In a a review in the TLS, D J Taylor sort of discusses what a modern classic is. He quotes the blurb on the back of current Penguin Modern Classics – It begins with an adjectival spotter’s guide (“Contemporary . . . Provocative . . . Outrageous . . . Prophetic . . . Ground-breaking”, etc) before moving on to some diffidently expressed first principles. There is talk of such items possibly leading to “great movies”, of the breaking down of “barriers”, whether social, sexual, or, in the case of Ulysses, the “boundaries of language itself”, even of something described as “pure classic escapism”. He does not like these ideas and nor do I. For a definition of classic, Stefanie at So Many Books turns to the dictionary and comes up with A work of literature, music, or art of acknowledged quality and enduring significance or popularity. Both Stefanie and D J struggle not only with classic and with modern. Rightly or wrongly, I do not have too much difficulty with modern. I have defined modern as the period approximately (I stress approximately) from the beginning of the 20th century. You may disagree with that but it works for me. At least as far as the novel is concerned, there is a distinction between Victorian novels and twentieth century novels. It may not suddenly change on 1 January 1901 (which is when the twentieth century started) but it is starting to change a bit before that and the change accelerates after that. Some may argue that the big change comes post-World War I, which is a valid argument. Others may claim that it has not changed. In an article in the Transatlantic Review, J G Ballard said Something like 5000 novels are published every year and the great majority show no advance in vocabulary, technique, style on Jane Austen’s Pride and Prejudice. However, I think many critics would agree that the modernist movement may well have started in the 19th century but really took hold in the twentieth century. I am sticking with my view on this.
Both Stefanie and D J struggle with classic. In literature, of course, the classics tend to be the works of Ancient Greece and Rome. The picture at right shows the cover the Finnish version of Mika Waltari’s Sinuhe the Egyptian but the original on which it was based was written around 1900 BC, i.e more than a thousand years before Homer. I am not sure whether it would be considered a classic nor whether Waltari’s novel (first published in 1945) would be considered a modern classic. But let’s look at music. We all know what classical means. The OED says of, relating to, or characteristic of a formal musical tradition, as distinguished from popular or folk music; spec. of or relating to formal European music of the late 18th and early 19th centuries, characterized by harmony, balance, and adherence to established compositional forms. They say nothing about quality, and state that it specifically occurs in the late 18th and early 19th centuries though, of course, it can refer to music from both earlier periods and the modern era. So this does not help us. In rock music classic refers to rock music that is at least twenty years old. Again nothing about quality. This sense is not included in the OED. Classic blues can, of course, mean the older blues but, at least amongst aficionados, it means blues with female singers from an older era, such as the great Bessie Smith. None of this seems to help us much.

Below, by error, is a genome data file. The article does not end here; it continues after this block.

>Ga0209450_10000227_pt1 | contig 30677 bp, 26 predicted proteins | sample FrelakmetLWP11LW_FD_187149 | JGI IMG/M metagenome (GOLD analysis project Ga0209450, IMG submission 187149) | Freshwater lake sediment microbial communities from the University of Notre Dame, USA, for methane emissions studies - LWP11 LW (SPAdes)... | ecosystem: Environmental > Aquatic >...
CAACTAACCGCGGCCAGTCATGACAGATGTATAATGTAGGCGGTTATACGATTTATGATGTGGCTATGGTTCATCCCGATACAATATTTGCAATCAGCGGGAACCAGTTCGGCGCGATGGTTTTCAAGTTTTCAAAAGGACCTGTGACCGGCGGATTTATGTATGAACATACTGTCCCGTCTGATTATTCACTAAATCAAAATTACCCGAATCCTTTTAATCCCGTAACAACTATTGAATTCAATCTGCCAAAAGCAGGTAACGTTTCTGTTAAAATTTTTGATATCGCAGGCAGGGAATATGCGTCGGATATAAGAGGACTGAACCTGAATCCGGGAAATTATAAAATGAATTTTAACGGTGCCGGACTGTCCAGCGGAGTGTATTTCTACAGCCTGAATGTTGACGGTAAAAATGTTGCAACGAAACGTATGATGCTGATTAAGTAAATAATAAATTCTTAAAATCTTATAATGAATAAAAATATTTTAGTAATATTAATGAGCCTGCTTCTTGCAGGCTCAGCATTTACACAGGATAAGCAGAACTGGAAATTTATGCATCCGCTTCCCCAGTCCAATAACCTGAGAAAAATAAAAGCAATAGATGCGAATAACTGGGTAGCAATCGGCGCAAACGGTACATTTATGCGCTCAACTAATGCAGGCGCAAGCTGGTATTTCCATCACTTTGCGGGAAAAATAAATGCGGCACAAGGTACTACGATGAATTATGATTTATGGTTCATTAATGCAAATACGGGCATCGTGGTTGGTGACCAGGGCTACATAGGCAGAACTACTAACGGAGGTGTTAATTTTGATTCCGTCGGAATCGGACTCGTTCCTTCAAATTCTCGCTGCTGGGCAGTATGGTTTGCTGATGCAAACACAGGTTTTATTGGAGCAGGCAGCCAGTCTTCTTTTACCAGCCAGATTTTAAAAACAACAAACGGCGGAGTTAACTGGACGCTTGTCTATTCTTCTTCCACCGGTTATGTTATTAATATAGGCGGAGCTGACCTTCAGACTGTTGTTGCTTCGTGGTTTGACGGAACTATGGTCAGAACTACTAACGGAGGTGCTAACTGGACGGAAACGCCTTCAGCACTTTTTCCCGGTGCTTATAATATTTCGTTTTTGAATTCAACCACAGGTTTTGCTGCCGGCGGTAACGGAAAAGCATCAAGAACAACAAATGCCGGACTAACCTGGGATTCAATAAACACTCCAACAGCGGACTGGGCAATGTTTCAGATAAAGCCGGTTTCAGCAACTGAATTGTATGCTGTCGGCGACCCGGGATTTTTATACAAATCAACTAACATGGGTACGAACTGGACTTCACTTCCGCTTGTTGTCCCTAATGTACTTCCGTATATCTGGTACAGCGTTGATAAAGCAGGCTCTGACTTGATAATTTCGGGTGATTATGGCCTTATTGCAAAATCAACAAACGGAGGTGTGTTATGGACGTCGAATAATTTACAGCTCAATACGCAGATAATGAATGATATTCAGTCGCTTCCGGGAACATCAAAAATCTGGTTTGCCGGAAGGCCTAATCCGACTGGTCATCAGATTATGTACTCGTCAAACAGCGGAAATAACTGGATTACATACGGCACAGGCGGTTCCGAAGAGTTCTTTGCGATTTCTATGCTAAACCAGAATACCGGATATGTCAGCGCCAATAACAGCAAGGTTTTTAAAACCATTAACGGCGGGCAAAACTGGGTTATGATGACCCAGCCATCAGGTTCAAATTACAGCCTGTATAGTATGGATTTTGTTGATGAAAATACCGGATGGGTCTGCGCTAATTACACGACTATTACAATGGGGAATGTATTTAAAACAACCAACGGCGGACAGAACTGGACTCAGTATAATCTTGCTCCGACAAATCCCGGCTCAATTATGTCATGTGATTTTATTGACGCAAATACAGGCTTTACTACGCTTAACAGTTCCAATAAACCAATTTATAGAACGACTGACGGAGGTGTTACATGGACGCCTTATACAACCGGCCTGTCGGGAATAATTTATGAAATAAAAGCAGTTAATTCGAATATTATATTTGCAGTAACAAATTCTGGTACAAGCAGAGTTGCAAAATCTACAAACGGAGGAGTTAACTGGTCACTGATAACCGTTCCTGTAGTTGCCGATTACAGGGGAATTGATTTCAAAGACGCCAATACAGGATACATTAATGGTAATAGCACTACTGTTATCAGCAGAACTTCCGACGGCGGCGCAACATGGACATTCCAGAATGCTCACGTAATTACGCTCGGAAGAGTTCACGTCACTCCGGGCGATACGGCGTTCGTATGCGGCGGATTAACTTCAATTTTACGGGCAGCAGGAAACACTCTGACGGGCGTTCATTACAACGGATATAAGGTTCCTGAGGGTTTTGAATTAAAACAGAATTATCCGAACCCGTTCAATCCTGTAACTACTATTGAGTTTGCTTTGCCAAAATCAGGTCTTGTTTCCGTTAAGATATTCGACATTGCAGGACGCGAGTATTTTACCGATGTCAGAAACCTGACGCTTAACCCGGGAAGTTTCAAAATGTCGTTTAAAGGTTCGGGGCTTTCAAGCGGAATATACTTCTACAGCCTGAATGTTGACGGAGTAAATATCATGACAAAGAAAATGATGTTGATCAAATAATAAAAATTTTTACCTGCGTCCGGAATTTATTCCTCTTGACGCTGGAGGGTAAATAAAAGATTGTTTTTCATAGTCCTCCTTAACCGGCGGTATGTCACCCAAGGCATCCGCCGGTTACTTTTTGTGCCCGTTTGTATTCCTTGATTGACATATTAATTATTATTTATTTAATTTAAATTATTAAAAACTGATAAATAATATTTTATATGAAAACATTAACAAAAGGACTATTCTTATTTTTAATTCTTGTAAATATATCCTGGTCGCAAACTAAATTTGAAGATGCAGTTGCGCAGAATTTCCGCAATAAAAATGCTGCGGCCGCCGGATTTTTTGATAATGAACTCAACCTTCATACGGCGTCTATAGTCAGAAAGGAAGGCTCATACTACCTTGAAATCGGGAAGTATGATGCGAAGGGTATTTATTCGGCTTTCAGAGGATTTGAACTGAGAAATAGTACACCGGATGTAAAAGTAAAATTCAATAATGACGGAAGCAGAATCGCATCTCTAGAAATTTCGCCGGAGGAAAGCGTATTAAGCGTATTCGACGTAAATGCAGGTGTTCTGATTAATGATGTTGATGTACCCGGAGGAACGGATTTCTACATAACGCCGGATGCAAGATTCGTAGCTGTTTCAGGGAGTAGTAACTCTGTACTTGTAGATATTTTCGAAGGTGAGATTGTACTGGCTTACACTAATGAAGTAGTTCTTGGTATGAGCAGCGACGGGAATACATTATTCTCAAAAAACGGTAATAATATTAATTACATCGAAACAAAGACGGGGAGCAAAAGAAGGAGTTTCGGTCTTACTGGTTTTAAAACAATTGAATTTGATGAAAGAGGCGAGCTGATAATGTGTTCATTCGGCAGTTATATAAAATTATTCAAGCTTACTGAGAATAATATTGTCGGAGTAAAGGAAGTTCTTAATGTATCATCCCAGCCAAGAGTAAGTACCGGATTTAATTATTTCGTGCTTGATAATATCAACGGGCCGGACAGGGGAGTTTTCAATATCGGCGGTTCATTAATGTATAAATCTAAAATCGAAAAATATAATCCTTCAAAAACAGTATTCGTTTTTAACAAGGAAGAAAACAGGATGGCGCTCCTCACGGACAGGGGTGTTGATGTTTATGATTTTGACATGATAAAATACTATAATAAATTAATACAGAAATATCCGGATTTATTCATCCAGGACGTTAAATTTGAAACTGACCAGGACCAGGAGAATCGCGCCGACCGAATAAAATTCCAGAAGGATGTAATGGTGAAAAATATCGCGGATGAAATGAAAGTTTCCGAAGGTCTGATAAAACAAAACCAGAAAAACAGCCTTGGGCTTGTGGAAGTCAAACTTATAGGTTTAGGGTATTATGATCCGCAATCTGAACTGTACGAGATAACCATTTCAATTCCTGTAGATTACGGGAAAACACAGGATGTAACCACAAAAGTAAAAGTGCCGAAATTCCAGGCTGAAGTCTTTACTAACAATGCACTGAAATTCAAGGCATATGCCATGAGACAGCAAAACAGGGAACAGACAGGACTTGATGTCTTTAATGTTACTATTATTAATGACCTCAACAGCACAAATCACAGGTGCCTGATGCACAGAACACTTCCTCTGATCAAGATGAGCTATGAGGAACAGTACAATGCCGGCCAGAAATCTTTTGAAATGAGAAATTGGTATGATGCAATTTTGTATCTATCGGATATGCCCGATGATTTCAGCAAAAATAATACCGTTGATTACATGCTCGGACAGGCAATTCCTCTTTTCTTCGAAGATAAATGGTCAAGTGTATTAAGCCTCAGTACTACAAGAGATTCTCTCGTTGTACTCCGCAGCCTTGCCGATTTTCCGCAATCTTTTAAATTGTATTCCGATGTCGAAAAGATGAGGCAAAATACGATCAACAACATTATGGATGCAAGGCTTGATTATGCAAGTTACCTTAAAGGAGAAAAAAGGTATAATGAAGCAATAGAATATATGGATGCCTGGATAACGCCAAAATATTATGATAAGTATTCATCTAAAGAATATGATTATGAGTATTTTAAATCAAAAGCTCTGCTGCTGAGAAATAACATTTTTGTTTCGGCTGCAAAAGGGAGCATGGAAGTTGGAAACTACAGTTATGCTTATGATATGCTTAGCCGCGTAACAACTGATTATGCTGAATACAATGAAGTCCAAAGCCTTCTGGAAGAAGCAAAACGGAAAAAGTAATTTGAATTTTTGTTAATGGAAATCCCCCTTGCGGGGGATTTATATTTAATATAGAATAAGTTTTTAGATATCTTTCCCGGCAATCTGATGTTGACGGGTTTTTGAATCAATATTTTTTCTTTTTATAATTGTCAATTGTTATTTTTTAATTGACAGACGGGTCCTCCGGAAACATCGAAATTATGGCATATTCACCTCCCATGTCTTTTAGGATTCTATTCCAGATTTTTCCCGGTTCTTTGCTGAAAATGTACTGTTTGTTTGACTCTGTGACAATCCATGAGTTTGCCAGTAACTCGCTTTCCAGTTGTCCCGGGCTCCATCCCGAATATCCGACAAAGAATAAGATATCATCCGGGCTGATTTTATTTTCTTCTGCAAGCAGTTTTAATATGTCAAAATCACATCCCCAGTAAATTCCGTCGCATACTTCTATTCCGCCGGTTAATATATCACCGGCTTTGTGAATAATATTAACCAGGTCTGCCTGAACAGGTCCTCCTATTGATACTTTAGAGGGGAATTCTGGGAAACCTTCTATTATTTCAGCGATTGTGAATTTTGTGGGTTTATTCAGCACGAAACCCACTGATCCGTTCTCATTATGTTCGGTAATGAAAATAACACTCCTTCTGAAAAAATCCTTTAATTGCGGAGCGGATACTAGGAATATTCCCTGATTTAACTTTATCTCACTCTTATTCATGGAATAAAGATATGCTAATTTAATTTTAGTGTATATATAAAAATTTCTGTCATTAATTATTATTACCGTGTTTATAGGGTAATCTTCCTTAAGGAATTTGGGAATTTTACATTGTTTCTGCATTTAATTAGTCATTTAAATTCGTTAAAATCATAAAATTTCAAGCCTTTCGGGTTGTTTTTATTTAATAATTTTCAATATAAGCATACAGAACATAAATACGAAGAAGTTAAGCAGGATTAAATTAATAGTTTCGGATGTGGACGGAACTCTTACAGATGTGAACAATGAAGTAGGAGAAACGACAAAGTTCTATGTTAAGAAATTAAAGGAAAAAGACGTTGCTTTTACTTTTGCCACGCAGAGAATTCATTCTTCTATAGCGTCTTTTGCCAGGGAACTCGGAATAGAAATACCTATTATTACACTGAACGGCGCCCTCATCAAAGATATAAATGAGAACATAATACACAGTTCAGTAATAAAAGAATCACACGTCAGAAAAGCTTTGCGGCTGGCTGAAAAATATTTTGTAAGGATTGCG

D J gets quite hot under the collar about what is and is not a modern classic. Stefanie does not know what it is. So let me try and ease their pain. Firstly, from the Penguin point of view, it is a marketing ploy. They want to flog books (that’s their job) so they think by labelling some books Modern Classics we may well buy them when we otherwise would not have done so. They are probably right. But how can we – readers, critics, reviewers, bloggers – define them, at least as regards the novel? I think that it is relatively easy.
1. It is a book first published at least twenty-twenty-five years ago
2. It is a book that has, to a certain degree, stood the test of time.
Ha ha, you counter. What do you mean by to a certain degree and stood the test of time? I mean that there are people who consider that the book still has a certain literary quality. And what are these books?
Many of them are obvious. You will find numerous on my site. We may disagree on some of them, which is fine, and I may have omitted many that you consider a modern classic and that is also fine. Your modern classic may not be mine and vice versa. But what about Philip K Dick (see picture at right)? Or The Murder of Roger Ackroyd? Or Love in a Cold Climate? I own, I think, virtually every Philip K Dick novel and would say some of them are definitely modern classics, including the one pictured here. I have not read either the Christie or Mitford and am unlikely to do so but I think they have stood the test of time, that certain people do consider them as having some quality and that they could certainly be considered modern classics. D J hums and haws about London Belongs to Me and Blaze at Noon. People in glasshouses… D J is also an author of novels, such as Secondhand Daylight which is not a modern classic though may well be one day but London and Blaze are, even if he does not think so. It is not a particularly helpful term but if we define it as I have above, it means we can accept that it is primarily a marketing term while, at the same time, perhaps pointing us to books that could be of some interest. And we can still decide for ourselves whether the book really is a modern classic.